Sadly, although our Mass translation texts sometimes translate the word as ‘compassion’ (e.g. Lk 10:25-37, 15th Sunday in Ordinary Time, Year C), the text today rather weakly translates the word as “pity”: the Greek word is actually splangchnizomai from the Greek word splangchna for bowels or entrails, which indicates that the Lord Jesus felt all churned-up inside, in His guts. He didn't see the crowds in need and then coldly and INDIFFERENTLY help them, no, He FELT, and felt-with them -that is what 'compassion' means, to be with-passion, to feel-with someone.
Jesus feels-with us in our needs.
He was hungry in the desert, He was thirsty and in pain on the cross, He was sad and wept when Lazarus died -any emotion or trial YOU are going through HE feels with you. He has taken our human nature and has compassion, 'feeling-with' us.
AND, before I conclude: He not only FEELS with us, He DOES things to remedy our problems.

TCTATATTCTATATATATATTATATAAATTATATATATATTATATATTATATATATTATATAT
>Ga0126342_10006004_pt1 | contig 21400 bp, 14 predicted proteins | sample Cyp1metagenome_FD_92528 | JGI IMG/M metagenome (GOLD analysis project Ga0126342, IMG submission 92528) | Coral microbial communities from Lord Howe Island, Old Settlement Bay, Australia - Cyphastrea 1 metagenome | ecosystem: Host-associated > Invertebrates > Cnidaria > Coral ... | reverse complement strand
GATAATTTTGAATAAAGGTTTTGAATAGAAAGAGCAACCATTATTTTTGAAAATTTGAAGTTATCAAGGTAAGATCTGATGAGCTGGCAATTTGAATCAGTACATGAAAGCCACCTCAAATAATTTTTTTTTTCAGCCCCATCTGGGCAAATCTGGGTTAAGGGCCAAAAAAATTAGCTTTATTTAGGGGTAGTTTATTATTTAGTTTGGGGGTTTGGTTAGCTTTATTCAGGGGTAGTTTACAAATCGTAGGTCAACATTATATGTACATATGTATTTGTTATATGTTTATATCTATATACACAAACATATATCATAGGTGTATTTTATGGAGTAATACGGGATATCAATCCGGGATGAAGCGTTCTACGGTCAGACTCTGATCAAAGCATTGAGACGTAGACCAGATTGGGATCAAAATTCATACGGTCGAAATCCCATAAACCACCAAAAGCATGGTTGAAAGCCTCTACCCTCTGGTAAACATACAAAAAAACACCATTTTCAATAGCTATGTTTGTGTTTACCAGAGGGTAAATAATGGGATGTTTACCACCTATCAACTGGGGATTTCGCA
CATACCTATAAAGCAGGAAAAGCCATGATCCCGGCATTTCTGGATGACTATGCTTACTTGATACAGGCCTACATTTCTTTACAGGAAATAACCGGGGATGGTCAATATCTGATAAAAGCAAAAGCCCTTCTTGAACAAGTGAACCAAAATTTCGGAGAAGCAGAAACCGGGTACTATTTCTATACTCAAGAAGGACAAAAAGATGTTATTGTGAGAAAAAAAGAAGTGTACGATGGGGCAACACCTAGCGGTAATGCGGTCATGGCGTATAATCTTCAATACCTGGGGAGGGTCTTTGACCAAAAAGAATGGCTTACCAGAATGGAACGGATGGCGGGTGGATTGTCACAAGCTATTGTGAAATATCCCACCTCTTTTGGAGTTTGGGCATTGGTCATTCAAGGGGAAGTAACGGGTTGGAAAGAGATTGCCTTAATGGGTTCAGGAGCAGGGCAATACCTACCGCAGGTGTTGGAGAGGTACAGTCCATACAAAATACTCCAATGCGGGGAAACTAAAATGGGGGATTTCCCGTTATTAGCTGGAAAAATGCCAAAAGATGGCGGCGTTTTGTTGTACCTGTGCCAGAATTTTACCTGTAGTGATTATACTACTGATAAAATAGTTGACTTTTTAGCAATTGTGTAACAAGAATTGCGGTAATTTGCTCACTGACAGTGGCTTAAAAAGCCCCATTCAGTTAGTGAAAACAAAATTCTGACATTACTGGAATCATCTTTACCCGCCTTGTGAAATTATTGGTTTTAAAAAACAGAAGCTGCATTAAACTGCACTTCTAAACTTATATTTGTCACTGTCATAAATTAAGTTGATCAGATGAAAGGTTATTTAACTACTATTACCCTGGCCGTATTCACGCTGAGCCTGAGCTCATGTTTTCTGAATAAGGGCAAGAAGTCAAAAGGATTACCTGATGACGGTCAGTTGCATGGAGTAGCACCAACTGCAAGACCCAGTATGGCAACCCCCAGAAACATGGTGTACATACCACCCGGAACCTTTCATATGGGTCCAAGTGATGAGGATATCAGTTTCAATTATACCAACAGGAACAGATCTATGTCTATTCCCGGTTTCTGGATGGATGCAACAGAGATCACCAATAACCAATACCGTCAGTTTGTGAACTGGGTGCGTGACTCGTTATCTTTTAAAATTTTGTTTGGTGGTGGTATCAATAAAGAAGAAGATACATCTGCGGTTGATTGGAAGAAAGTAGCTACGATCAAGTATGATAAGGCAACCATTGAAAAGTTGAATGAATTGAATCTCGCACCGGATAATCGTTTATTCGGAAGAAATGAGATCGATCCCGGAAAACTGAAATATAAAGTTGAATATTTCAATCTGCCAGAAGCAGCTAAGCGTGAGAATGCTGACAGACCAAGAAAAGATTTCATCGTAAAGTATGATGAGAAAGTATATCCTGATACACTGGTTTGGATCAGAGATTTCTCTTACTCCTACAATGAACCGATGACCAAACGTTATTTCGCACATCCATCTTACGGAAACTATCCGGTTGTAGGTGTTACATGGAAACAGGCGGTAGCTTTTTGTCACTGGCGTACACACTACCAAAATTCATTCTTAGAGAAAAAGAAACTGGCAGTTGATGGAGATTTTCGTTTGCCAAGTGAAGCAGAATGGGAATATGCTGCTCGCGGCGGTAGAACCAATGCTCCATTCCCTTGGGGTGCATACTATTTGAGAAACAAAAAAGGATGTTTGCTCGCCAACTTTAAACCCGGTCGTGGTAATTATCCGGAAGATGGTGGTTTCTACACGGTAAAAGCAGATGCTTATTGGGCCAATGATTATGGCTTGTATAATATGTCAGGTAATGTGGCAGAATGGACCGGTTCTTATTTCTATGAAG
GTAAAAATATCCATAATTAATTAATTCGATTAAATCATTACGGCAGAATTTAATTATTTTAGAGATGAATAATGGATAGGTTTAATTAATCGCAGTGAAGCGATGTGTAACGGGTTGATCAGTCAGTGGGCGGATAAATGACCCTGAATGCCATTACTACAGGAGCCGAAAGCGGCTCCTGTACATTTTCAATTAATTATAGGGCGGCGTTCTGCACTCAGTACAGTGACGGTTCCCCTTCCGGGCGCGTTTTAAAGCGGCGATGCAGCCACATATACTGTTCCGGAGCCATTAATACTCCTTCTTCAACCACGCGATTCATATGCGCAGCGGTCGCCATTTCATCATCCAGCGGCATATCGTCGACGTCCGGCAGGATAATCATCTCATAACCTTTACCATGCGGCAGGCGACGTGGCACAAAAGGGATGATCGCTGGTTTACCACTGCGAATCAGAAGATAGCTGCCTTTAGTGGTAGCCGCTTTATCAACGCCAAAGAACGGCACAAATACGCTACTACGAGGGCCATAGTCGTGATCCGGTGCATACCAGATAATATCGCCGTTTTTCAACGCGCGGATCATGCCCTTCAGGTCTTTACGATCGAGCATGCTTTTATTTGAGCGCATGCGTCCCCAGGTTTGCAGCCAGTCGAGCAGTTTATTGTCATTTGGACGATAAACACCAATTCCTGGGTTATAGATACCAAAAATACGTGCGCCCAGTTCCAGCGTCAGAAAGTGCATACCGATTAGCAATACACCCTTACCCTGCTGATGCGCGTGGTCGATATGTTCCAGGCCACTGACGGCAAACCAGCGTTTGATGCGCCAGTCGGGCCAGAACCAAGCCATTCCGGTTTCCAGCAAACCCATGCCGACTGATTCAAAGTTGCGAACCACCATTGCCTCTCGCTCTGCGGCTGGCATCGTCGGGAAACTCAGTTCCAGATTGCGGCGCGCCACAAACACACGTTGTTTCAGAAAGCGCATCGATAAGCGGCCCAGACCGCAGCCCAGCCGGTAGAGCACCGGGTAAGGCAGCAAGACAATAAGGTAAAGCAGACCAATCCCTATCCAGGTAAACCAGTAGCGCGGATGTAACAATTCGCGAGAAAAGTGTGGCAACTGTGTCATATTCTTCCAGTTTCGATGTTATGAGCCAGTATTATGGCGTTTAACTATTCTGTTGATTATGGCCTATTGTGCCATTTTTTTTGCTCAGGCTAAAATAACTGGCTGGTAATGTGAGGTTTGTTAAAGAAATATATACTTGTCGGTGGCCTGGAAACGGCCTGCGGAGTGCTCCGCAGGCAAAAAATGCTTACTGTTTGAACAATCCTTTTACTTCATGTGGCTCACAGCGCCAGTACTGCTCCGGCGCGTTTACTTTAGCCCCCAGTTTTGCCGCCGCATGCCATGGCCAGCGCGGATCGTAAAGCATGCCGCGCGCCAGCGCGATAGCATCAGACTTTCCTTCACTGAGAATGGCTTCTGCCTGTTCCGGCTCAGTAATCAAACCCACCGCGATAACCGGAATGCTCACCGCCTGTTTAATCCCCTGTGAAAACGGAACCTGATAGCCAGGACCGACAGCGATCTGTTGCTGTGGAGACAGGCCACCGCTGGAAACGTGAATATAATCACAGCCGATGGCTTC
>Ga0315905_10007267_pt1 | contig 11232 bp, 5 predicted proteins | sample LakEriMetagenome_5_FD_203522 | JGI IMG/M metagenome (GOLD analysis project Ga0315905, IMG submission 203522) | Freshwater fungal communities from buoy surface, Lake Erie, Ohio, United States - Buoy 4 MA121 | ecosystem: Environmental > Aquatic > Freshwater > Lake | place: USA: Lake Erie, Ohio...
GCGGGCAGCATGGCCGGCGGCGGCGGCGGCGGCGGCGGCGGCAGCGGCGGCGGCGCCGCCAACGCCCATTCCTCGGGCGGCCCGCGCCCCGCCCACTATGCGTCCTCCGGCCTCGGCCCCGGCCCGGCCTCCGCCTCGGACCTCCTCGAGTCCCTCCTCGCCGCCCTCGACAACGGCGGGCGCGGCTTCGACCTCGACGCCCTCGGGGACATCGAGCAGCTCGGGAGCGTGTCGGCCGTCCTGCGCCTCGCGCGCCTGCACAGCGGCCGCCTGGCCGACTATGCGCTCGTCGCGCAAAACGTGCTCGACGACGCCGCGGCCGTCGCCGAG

So, we can say with certainty, that whatever your need is, He is DOING something about it. He is reaching out to assist you, assist you in a way that He knows even better than you do
Today's text from Isaiah and our Gospel text both speak of The Lord FEEDING the people when they were hungry. And this is but own of many examples of Scripture showing us that The Lord is a powerful God, an active God -He sees and responds to our need.
So, to return to my opening question: how do we know that God cares?
Because He is not unknown. He has manifested Himself. He has taken flesh and has compassion, is feeling-with us in our troubles.